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Carbohydrate Metabolism and Pancreatic Hormones

Glucose is the central energy carrier of the human metabolism. The brain and red blood cells are fully glucose-dependent. The plasma glucose concentration (blood sugar level) is determined by the level of glucose production and consumption.

The following terms are important for proper understanding of carbohydrate metabolism A, C):

1.Glycolysis generally refers to the anaerobic conversion of glucose to lactate (^ p.72). This occurs in the red blood cells, renal medulla, and skeletal muscles (^ p. 72). Aerobic oxidation of glucose occurs in the CNS, heart, skeletal muscle and in most other organs.

2.Glycogenesis, i.e., the synthesis of glycogen from glucose (in liver and muscle), facilitates the storage of glucose and helps to maintain a constant plasma glucose concentration. Glycogen stored in a muscle can only be used by that muscle.

3.Glycogenolysis is the breakdown of glycogen to glucose, i.e., the opposite of glycogenesis.

4. Gluconeogenesis is the production of glucose (in liver and renal cortex) from non-sugar molecules such as amino acids (e.g., glutamine), lactate (produced by anaerobic glycolysis in muscles and red cells), and glycerol (from lipolysis).

5. Lipolysis is the breakdown of triacylglycerols into glycerol and free fatty acids.

6. Lipogenesis is the synthesis of triacylglycerols (for storage in fat depots).

Islets of Langerhans in the pancreas play a primary role in carbohydrate metabolism. Three cell types (A, B, D) have been identified so far (^ p. 273 B). 25% of all islet cells are type A (a) cells that produce glucagon, 60% are B (|) cells that synthesize insulin, and 10% are D (6) cells that secrete somatostatin (SIH). These hormones mutually influence the synthesis and secretion of each other (^ p. 273 B). Islet cells in the pancreas head synthesize pancreatic polypeptide, the physiological function of which is not yet clear. High concentrations of these hormones reach the liver by way of the portal venous circulation.

Function. Pancreatic hormones (1) ensure that ingested food is stored as glycogen and fat (insulin); (2) mobilize energy reserves in response to food deprivation, physical activity or stress (glucagon and the non-pancreatic hormone epinephrine); (3) maintain the plasma glucose concentration as constant as possible (^ A); and (4) promote growth.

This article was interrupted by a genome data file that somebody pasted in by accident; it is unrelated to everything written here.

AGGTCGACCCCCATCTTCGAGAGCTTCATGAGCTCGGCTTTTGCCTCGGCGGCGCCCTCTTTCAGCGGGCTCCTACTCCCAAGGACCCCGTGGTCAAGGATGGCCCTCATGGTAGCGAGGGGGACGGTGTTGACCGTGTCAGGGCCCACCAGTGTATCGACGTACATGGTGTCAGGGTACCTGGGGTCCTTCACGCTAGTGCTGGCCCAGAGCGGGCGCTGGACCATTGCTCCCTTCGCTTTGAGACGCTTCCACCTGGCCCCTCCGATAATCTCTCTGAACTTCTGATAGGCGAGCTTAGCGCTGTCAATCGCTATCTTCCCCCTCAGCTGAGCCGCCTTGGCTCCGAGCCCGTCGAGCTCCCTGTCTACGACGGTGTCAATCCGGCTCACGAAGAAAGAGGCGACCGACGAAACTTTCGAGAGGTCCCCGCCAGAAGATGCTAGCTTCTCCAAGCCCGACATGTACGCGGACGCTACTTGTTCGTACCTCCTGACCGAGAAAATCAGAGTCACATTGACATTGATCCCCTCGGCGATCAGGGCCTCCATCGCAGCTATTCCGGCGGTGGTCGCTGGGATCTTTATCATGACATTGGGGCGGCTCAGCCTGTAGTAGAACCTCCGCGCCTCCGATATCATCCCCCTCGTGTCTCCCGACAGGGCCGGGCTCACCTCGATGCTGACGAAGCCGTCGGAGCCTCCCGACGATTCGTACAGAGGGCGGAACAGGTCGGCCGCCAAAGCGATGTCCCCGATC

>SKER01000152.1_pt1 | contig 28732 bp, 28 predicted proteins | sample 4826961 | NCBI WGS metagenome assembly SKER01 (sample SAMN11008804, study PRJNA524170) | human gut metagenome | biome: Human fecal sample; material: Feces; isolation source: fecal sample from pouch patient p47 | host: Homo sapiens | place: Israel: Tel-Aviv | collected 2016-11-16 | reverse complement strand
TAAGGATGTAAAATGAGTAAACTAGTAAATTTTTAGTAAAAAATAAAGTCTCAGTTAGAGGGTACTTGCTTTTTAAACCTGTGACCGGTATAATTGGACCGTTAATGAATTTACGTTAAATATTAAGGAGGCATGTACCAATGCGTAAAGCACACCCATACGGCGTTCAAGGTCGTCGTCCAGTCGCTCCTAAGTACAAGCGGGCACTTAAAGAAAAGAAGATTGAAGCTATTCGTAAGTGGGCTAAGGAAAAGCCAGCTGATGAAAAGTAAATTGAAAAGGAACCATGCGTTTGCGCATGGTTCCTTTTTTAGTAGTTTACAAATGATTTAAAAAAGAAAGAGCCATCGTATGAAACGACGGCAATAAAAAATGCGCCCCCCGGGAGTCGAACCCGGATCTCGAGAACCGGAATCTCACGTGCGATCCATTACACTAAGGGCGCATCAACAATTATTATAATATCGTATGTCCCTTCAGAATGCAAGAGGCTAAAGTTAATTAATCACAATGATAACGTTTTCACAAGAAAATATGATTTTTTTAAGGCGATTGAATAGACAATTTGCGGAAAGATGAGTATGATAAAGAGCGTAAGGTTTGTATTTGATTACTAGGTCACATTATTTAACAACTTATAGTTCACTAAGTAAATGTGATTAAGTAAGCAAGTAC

Synthesis. Insulin is a 6 kDa peptide (51 amino acids, AA) formed by the C chain cleaved from proinsulin (84 AA), the precursor of which is preproinsulin,a pre-prohormone. Insulin contains two peptide chains (A and B) held together by disulfide bridges Degradation: Insulin has a half-life of about 5-8 minand is degraded mainly in liver and kidneys.

Secretion. Insulin is secreted in pulsatile bursts, mainly in response to increases in the blood levels of glucose (^ B right), as follows: plasma glucose glucose in B cells t^ glucose oxidation cytosolic ATP t^ closure of ATP-gated K+ channels ^ depolarization ^ opening of voltage-gated Ca2+ channels ^ cytosolic Ca2+f. The rising Ca2+ in B cells leads to (a) exocytosis of insulin and (b) re-opening of K+ channels (deactivated by feedback control). Stimulation. Insulin secretion is stimulated mainly during food digestion via acetylcholine (vagus nerve), gastrin, secretin, GIP (^ p. 234) and GLP-1 (glucagon-like peptide = enteroglucagon), a peptide that dissociates from intestinal pro-glucagon. Certain amino acids (especially ar-ginine and leucine), free fatty acids, many pituitary hormones and some steroid hormones also increase insulin secretion. Inhibition. Epinephrine and norepinephrine (a2-adrenoceptors; ^ A, B), SIH (^ p. 273 B) and the neuropeptide galanin inhibit insulin secretion. When hypoglycemia occurs due, e.g., to fasting or prolonged physical exercise, the low blood glucose concentration is sensed by central chemosensors forglucose, leading to reflex activation of the sympathetic nervous system.

The insulin receptor is a heterotetramer (a2|2) consisting of two extracellular a subunits and two trans-membranous | subunits. The a subunits bind the hormone. Once the | subunits are autophosphory-lated, they act as receptor tyrosine kinases that phosphorylate insulin receptorsubstrate-1 (IRS-1). Intracellular proteins with SH2 domains are phospho-rylated by IRS-1 and pass on the signal (^ p. 277 C3).

Action of insulin (^ A, B, C). Insulin has anabolic and lipogenic effects, and promotes the storage of glucose, especially in the liver, where it activates enzymes that promote glycolysis

A. Glucose metabolism (simplified overview)



Glycolysis Simplified


Glycogen fatty acids

Triacyl-glycerol (fat)


Glycogen fatty acids


Triacyl-glycerol (fat)

Stimulated by:

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Diabetes 2

Diabetes 2

Diabetes is a disease that affects the way your body uses food. Normally, your body converts sugars, starches and other foods into a form of sugar called glucose. Your body uses glucose for fuel. The cells receive the glucose through the bloodstream. They then use insulin a hormone made by the pancreas to absorb the glucose, convert it into energy, and either use it or store it for later use. Learn more...

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